Why I reuse my poppy

The Royal British Legion is a charity that provides assistance to the British Armed Forces community of serving personnel, veterans, dependents and families.  Their worthy Poppy Appeal is focused on Remembrance Day itself (11 November) but actually runs all year round.

It’s a familiar part of the British cultural landscape as many people support the charity by making a donation and wearing their poppy with pride.

Poppies ready to be worn.

There are some notable opt-outs including Jon Snow, the presenter of Channel 4 news.  Responding to criticism concerning his refusal to wear a poppy on air while presenting the news, Snow said:

[British troops] died that we might be free to wear a poppy whenever we wish.  I wish to wear mine on Remembrance Sunday.

When you wish to wear yours is your business. Compelling people to wear poppies because you think they ought to is precisely the poppy fascism, or intolerance, that I have complained of in the past.

Fair enough, I suppose.

I only wear mine when I remember to take it out of the drawer and put it on.  I’ve had the same poppy for around four years now and I hope it will give me a few years of good service yet.

‘What’s all this?’ I hear you splutter, ‘Recycling your poppy? What about our brave boys blah blah blah…’

Well yes, actually.  And I made sure that I put the absolute minimum in the collection box too when I acquired it.

The reason?  Efficiency.

First of all, the poppy itself.  It costs, at most, pennies to produce.  They’re made in a single room in Richmond-Upon-Thames in London by a small but dedicated team.  The thing is, they made 38 million of them in 2008.  If everyone who buys one each year simply recycled theirs and replaced them say only every five years and assuming they cost just 2p to manufacture and distribute that would net the charity an extra 2p x 38m x 4/5 = £608,000 each year.

Secondly, reuse brings the added benefit of reducing landfill waste just a tiny little bit.  The cumulative effect if everyone did it would certainly add up and every little helps.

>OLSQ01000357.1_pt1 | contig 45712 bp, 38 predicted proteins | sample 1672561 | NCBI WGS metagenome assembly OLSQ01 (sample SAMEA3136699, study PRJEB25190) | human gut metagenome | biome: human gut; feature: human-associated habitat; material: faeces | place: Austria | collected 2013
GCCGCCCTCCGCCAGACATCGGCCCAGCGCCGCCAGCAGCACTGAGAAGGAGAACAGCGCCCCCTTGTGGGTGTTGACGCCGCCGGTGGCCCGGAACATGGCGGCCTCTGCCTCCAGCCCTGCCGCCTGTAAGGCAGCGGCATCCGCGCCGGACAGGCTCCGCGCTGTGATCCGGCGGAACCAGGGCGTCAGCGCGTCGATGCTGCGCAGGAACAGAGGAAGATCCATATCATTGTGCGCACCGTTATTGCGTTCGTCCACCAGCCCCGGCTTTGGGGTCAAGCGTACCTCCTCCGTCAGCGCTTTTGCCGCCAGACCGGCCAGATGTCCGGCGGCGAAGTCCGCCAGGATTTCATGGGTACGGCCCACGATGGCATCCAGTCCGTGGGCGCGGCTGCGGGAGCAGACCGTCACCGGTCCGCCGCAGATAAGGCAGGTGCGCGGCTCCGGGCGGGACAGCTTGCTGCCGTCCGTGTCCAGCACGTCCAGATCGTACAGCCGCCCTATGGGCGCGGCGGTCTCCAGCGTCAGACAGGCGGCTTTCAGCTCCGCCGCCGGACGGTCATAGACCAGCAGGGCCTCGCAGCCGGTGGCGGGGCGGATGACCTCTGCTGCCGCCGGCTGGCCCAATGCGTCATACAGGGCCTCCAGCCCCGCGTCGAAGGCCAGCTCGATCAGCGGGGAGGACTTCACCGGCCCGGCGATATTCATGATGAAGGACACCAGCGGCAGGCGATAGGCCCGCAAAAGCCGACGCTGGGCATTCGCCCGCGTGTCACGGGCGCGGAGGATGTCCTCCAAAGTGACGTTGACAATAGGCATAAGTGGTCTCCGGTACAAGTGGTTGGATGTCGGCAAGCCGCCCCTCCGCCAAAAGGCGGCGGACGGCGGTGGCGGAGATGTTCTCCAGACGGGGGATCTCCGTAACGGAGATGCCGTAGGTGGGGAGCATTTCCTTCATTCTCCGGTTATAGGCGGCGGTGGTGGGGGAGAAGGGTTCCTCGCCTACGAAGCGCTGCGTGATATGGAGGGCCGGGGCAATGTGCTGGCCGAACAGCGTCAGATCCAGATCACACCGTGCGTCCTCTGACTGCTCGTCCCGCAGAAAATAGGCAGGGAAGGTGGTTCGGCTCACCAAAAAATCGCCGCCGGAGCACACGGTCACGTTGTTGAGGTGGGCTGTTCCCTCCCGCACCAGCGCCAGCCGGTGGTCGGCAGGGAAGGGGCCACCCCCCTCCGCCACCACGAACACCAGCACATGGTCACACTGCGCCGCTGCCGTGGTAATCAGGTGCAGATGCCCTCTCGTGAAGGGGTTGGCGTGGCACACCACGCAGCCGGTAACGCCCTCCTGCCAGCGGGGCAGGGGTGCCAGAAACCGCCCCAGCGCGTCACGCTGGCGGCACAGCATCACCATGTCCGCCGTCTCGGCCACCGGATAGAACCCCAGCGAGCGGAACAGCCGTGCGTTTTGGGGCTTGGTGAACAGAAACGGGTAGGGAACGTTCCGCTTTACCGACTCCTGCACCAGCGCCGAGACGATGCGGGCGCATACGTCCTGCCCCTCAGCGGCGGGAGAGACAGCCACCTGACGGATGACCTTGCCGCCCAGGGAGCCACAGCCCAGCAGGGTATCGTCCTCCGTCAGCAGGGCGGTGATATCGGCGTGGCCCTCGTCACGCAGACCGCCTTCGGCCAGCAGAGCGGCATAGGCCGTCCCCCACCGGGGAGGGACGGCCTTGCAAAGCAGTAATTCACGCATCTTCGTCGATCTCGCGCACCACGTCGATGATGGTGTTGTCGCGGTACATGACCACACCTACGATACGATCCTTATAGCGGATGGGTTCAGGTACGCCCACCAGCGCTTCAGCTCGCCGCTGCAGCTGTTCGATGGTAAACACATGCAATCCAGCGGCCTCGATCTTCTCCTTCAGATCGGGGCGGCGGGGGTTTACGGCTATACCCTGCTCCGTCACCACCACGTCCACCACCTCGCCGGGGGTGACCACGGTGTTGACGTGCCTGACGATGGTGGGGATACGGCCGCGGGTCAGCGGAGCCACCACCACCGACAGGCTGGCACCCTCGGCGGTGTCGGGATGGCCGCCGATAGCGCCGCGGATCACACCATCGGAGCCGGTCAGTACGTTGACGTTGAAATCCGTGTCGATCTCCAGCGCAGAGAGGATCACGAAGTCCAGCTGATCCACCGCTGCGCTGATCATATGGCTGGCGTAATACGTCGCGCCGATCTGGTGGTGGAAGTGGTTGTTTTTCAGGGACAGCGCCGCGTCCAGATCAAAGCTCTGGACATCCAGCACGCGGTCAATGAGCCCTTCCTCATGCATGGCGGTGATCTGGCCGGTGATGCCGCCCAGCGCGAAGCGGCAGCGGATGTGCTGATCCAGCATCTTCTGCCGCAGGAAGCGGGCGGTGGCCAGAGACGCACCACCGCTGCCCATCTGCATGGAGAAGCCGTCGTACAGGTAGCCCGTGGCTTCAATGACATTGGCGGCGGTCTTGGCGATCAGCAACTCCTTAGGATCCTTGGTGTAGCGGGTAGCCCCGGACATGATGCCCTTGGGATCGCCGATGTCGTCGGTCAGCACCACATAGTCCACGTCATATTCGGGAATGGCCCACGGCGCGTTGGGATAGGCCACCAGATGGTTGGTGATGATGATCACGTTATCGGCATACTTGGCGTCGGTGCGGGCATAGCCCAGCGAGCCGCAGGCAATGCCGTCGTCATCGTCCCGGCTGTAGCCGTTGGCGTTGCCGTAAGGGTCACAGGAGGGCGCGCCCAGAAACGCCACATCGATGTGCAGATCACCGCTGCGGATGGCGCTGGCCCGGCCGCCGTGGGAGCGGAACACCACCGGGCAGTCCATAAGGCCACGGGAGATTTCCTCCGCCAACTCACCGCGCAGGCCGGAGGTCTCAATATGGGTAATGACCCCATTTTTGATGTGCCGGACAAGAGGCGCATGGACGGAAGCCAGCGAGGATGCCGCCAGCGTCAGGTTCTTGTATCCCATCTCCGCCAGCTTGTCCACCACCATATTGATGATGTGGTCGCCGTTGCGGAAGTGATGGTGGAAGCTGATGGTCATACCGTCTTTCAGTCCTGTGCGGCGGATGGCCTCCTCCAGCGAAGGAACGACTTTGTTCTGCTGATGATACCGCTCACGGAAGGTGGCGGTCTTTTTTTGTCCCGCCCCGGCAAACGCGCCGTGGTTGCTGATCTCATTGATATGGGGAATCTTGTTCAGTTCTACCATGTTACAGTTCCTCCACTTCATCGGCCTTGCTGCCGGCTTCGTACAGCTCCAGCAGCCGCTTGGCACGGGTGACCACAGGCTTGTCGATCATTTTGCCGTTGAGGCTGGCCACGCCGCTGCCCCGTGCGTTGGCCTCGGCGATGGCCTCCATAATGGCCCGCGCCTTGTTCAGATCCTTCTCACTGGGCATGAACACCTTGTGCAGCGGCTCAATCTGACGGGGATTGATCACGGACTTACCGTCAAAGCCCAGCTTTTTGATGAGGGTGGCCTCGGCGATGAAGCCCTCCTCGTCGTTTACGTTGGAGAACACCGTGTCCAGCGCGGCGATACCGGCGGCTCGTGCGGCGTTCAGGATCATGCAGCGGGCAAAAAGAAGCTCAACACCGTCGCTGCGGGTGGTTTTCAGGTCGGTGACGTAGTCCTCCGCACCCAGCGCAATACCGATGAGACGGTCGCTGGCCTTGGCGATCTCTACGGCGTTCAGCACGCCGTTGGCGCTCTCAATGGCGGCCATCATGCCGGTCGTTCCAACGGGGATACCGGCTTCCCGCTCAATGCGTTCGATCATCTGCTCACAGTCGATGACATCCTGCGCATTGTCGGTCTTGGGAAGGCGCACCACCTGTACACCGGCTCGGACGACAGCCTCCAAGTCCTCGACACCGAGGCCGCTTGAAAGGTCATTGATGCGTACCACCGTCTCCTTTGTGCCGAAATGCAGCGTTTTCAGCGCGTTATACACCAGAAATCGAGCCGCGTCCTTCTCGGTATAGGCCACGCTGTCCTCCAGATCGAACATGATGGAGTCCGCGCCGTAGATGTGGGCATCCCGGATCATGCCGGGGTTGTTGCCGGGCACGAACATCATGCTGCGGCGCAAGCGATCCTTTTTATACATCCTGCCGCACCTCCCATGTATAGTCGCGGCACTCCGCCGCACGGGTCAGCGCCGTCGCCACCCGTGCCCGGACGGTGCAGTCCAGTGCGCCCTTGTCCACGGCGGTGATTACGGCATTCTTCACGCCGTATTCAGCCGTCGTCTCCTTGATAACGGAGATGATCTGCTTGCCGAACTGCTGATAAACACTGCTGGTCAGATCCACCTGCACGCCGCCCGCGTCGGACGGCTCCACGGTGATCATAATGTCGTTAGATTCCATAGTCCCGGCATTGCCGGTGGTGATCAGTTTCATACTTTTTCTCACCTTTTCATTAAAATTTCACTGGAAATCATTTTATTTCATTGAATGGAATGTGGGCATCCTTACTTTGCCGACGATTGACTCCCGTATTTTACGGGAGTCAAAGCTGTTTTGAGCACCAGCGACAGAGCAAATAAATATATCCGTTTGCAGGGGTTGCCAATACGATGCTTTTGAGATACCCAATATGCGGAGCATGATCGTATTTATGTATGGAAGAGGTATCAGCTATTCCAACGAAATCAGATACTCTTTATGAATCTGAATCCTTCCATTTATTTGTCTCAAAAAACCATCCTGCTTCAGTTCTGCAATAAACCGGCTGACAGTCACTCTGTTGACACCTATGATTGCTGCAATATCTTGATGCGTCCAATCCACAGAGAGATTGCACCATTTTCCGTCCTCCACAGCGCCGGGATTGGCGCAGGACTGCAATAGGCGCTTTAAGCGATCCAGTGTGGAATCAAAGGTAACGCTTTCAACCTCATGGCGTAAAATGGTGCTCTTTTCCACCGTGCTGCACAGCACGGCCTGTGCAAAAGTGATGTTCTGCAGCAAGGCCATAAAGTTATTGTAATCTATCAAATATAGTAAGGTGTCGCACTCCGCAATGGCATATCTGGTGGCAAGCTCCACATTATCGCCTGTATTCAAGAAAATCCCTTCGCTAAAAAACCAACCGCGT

Thirdly, Gift Aid.  For anyone who pays UK tax, this has to be a complete no-brainer.

  1. Donations are assumed to have had basic rate tax deducted from them.  By using Gift Aid, the charity is able to reclaim that tax for itself.  A £100 donation becomes £125 for the good cause.
  2. Better still, higher or additional rate tax payers can reclaim the rest of the tax paid on the donation.  That £100 donation is worth £125 to the charity, but a 40% tax payer can claim back £125 x (40% – 20%) = £25 and a 50% tax payer claims back £125 x (50% – 20%) = £37.50.  Poor unfortunates who are being tapped by the Exchequer for an effective 60% rate can in fact reduce their tax bills by £50, meaning that the smart giver can give even more.  Cheers George!
  3. Payments can even be effectively backdated to offset against tax paid in the previous year if the giver runs out of taxed income to use.

Win-win-win.  According to unbiased.co.uk nearly £1 billion was gifted to the tax man in 2007/8 because of inefficient giving.

A small but appreciable chunk of my charitable giving goes to the British Legion each year via Virgin Money Giving which operates on a not-for-profit basis in order to pass even more moolah on to the charity in question.

All of which means I can wear my recycled poppy with pride.

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